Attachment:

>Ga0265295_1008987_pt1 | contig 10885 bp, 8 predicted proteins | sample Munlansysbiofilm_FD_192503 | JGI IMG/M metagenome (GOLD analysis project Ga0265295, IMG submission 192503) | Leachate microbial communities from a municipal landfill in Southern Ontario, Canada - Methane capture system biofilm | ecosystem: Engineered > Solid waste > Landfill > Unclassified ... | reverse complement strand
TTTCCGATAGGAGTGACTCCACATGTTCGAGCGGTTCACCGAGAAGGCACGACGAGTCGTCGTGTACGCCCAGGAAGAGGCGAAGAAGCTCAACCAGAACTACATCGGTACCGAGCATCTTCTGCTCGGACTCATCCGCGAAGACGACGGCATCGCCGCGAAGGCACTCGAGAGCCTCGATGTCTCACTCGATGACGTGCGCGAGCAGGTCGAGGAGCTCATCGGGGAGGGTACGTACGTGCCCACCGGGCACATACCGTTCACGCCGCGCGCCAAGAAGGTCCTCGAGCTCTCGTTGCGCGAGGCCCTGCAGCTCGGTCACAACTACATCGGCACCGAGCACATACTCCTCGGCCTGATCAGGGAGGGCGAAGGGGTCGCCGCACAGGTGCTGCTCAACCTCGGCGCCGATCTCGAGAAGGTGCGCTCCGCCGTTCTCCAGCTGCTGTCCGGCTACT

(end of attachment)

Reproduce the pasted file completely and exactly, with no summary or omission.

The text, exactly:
>Ga0265295_1008987_pt1 | contig 10885 bp, 8 predicted proteins | sample Munlansysbiofilm_FD_192503 | JGI IMG/M metagenome (GOLD analysis project Ga0265295, IMG submission 192503) | Leachate microbial communities from a municipal landfill in Southern Ontario, Canada - Methane capture system biofilm | ecosystem: Engineered > Solid waste > Landfill > Unclassified ... | reverse complement strand
TTTCCGATAGGAGTGACTCCACATGTTCGAGCGGTTCACCGAGAAGGCACGACGAGTCGTCGTGTACGCCCAGGAAGAGGCGAAGAAGCTCAACCAGAACTACATCGGTACCGAGCATCTTCTGCTCGGACTCATCCGCGAAGACGACGGCATCGCCGCGAAGGCACTCGAGAGCCTCGATGTCTCACTCGATGACGTGCGCGAGCAGGTCGAGGAGCTCATCGGGGAGGGTACGTACGTGCCCACCGGGCACATACCGTTCACGCCGCGCGCCAAGAAGGTCCTCGAGCTCTCGTTGCGCGAGGCCCTGCAGCTCGGTCACAACTACATCGGCACCGAGCACATACTCCTCGGCCTGATCAGGGAGGGCGAAGGGGTCGCCGCACAGGTGCTGCTCAACCTCGGCGCCGATCTCGAGAAGGTGCGCTCCGCCGTTCTCCAGCTGCTGTCCGGCTACT